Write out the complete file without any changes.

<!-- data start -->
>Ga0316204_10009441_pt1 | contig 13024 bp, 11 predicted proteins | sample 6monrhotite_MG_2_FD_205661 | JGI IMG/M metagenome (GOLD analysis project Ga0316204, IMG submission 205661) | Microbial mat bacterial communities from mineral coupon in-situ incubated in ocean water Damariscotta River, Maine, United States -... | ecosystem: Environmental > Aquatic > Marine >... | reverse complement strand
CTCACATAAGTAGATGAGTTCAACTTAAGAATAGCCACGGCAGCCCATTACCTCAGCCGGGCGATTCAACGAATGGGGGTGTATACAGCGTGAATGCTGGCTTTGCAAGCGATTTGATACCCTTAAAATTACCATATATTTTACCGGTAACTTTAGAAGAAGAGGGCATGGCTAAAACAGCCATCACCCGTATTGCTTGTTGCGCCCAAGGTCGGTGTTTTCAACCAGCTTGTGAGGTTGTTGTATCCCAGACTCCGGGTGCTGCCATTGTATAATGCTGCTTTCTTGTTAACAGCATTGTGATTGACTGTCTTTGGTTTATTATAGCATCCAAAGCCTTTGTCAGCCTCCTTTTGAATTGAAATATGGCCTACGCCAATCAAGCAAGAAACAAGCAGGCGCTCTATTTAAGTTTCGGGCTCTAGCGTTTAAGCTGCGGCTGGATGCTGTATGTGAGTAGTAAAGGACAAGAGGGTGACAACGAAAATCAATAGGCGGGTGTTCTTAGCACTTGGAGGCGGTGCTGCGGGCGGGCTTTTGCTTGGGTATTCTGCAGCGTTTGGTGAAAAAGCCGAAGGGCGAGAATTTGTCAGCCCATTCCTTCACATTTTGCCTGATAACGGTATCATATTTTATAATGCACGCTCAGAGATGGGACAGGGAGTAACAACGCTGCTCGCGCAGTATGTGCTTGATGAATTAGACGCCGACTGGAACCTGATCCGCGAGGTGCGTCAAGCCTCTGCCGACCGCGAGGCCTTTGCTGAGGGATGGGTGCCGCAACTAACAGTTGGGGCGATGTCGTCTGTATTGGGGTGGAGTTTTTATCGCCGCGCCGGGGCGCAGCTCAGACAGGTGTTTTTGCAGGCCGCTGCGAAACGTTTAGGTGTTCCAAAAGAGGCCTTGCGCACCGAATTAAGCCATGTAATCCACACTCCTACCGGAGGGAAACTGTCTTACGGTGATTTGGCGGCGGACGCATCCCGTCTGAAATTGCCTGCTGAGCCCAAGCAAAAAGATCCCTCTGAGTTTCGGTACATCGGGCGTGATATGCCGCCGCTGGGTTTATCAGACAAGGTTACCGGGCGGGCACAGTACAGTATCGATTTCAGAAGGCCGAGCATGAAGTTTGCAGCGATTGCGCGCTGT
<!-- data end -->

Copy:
>Ga0316204_10009441_pt1 | contig 13024 bp, 11 predicted proteins | sample 6monrhotite_MG_2_FD_205661 | JGI IMG/M metagenome (GOLD analysis project Ga0316204, IMG submission 205661) | Microbial mat bacterial communities from mineral coupon in-situ incubated in ocean water Damariscotta River, Maine, United States -... | ecosystem: Environmental > Aquatic > Marine >... | reverse complement strand
CTCACATAAGTAGATGAGTTCAACTTAAGAATAGCCACGGCAGCCCATTACCTCAGCCGGGCGATTCAACGAATGGGGGTGTATACAGCGTGAATGCTGGCTTTGCAAGCGATTTGATACCCTTAAAATTACCATATATTTTACCGGTAACTTTAGAAGAAGAGGGCATGGCTAAAACAGCCATCACCCGTATTGCTTGTTGCGCCCAAGGTCGGTGTTTTCAACCAGCTTGTGAGGTTGTTGTATCCCAGACTCCGGGTGCTGCCATTGTATAATGCTGCTTTCTTGTTAACAGCATTGTGATTGACTGTCTTTGGTTTATTATAGCATCCAAAGCCTTTGTCAGCCTCCTTTTGAATTGAAATATGGCCTACGCCAATCAAGCAAGAAACAAGCAGGCGCTCTATTTAAGTTTCGGGCTCTAGCGTTTAAGCTGCGGCTGGATGCTGTATGTGAGTAGTAAAGGACAAGAGGGTGACAACGAAAATCAATAGGCGGGTGTTCTTAGCACTTGGAGGCGGTGCTGCGGGCGGGCTTTTGCTTGGGTATTCTGCAGCGTTTGGTGAAAAAGCCGAAGGGCGAGAATTTGTCAGCCCATTCCTTCACATTTTGCCTGATAACGGTATCATATTTTATAATGCACGCTCAGAGATGGGACAGGGAGTAACAACGCTGCTCGCGCAGTATGTGCTTGATGAATTAGACGCCGACTGGAACCTGATCCGCGAGGTGCGTCAAGCCTCTGCCGACCGCGAGGCCTTTGCTGAGGGATGGGTGCCGCAACTAACAGTTGGGGCGATGTCGTCTGTATTGGGGTGGAGTTTTTATCGCCGCGCCGGGGCGCAGCTCAGACAGGTGTTTTTGCAGGCCGCTGCGAAACGTTTAGGTGTTCCAAAAGAGGCCTTGCGCACCGAATTAAGCCATGTAATCCACACTCCTACCGGAGGGAAACTGTCTTACGGTGATTTGGCGGCGGACGCATCCCGTCTGAAATTGCCTGCTGAGCCCAAGCAAAAAGATCCCTCTGAGTTTCGGTACATCGGGCGTGATATGCCGCCGCTGGGTTTATCAGACAAGGTTACCGGGCGGGCACAGTACAGTATCGATTTCAGAAGGCCGAGCATGAAGTTTGCAGCGATTGCGCGCTGT